Top 10 Strangest Kansas Town Names



Allow us to share the 10 Kansas towns that have, in our opinion, the strangest names, along with some background on the origin of those names as far as is known.

Top 10 Strangest Kansas Town Names

Top 10 Strangest Kansas Town Names
Henry Tilley House in Ransom

Kansas certainly has its share of oddities, not the least of which are some of its unique small towns.

Many lists of strange Kansas town names have been made already, but there are still some peculiar names that are frequently overlooked. Allow us to share the 10 Kansas towns that have, in our opinion, the strangest names, along with some background on the origin of those names as far as is known.

10. Dry Wood

Dry Wood is a ghost town and former railroad station in Crawford County, about halfway between Fort Scott and Pittsburg. The post office only lasted from 1894 to 1915. Prior to that, the town site was a Civil War post for about a year starting in the fall of 1862. The primary purpose of Camp Drywood was to defend the Kansas border against Confederate guerilla fighters, but it also temporarily served as a refuge for Unionist Indians fleeing present-day Oklahoma. The town and the camp both took their names from nearby Drywood Creek, presumably named for its belts of native forest.

9. Speed

This may sound like a strange name for a town, but Speed was actually the surname of Abraham Lincoln’s attorney general, James Speed. Speed is a tiny town located in Phillips County. In 2010, it had 37 residents.

8. Hasty

In keeping with the fast-paced theme, Kansas also boasts a Hasty. This ghost town is located in Woodson County and appears to never have been a community of any considerable importance. It was likely named for the Hasty family of that county.

7. Agenda

Agenda comes from the Latin word for “list of matters to be attended to by the assembly” or, to put it more concisely, “things to be done.” Agenda, located in Republic County, boasted a post office and a railroad station before the town officially existed. While the details of the name selection have been lost over time, presumably it came from the agenda of the locals regarding establishing a town.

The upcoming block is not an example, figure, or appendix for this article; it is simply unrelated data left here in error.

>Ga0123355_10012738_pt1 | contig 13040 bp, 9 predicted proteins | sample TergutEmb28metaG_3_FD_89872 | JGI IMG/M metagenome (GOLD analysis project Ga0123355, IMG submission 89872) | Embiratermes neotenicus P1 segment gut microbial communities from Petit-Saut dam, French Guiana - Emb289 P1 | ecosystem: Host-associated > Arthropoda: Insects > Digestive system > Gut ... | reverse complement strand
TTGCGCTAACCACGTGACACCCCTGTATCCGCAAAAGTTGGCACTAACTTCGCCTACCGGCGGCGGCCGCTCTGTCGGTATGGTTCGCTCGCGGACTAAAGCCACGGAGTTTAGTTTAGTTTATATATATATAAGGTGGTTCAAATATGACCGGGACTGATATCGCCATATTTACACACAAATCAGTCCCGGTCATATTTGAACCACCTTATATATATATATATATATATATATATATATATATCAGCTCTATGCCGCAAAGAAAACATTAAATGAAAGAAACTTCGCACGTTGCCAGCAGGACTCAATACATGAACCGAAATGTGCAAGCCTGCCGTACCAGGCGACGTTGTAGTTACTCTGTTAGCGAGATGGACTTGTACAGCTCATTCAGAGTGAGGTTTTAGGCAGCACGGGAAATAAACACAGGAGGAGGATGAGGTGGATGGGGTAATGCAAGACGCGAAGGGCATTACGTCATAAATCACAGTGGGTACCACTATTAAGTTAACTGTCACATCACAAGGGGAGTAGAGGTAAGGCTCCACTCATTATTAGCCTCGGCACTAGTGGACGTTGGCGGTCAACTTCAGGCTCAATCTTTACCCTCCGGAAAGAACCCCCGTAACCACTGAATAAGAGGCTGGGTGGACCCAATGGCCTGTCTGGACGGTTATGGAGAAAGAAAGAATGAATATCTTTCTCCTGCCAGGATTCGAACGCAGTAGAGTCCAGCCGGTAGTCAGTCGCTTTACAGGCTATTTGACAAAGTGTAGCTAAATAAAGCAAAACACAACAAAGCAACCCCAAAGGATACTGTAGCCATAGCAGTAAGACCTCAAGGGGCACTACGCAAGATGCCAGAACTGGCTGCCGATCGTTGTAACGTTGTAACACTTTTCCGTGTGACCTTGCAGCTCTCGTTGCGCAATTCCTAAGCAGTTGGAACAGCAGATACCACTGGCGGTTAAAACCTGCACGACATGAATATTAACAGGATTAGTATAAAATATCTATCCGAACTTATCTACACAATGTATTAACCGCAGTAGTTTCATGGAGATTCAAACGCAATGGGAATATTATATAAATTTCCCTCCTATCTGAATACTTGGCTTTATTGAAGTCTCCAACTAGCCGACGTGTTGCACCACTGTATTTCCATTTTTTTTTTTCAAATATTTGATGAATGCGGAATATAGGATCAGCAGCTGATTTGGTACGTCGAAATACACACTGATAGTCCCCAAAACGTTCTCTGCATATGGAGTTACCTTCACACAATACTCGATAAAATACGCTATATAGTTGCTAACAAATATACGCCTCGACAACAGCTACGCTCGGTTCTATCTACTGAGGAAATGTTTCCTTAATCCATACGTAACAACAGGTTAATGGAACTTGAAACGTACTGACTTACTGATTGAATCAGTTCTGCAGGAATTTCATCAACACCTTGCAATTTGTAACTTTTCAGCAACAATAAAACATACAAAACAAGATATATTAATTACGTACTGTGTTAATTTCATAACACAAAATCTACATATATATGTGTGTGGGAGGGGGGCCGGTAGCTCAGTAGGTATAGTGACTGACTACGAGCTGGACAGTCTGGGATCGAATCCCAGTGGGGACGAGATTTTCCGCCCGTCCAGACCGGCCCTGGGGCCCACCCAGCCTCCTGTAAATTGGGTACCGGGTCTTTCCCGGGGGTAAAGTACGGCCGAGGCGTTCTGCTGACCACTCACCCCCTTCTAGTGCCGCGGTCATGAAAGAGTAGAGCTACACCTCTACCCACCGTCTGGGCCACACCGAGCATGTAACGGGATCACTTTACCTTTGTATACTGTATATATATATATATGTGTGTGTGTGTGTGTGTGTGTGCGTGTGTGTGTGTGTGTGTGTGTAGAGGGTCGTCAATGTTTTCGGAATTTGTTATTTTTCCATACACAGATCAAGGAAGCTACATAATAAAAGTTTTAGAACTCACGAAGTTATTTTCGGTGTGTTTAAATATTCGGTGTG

6. May Day

The story goes that May Day in Riley County was so named by its postmaster because the post office opened on May 1 in 1869, 1870, or 1871. Records at the Kansas Historical Society show that the post office actually opened on April 13, 1871. Apparently the postmaster considered it close enough.

5. Good Intent

Located in Atchison County, Good Intent was populated by Catholic farming families and early on known for its Sunday school. The name Good Intent appears to have been an expression of religious sentiment.

4. Ransom

Located in Ness County, Ransom was originally named Ogdensburg, but was renamed in honor of General Thomas E.G. Ransom. General Ransom was a surveyor and civil engineer by trade. He served with distinction in the Union Army during the Civil War, receiving severe wounds in the Battle of Shiloh and leading his soldiers up to his very last moments before dying of dysentery.

3. Deerhead

This town, once home to a small colony of Russian Jews, is located in Barber County and shares its name with the surrounding township. Deerhead Township had a population of 14 people in 2010. No explanation has been found for the name of the town or the township. Presumably it was a prime hunting location in its day.

2. Red Onion

Red Onion was a mining community in Crawford County. The name is considered a typical example of mining camp whimsy.

1. Swamp Angel

Swamp Angel is an abandoned community in Pottawatomie County with a name that remains something of a mystery. While the lost community was in a flood plain, some researchers contend that the name comes from a historic cannon nicknamed “Swamp Angel.” This cannon was used by the Union army to besiege Charleston, South Carolina, during the Civil War.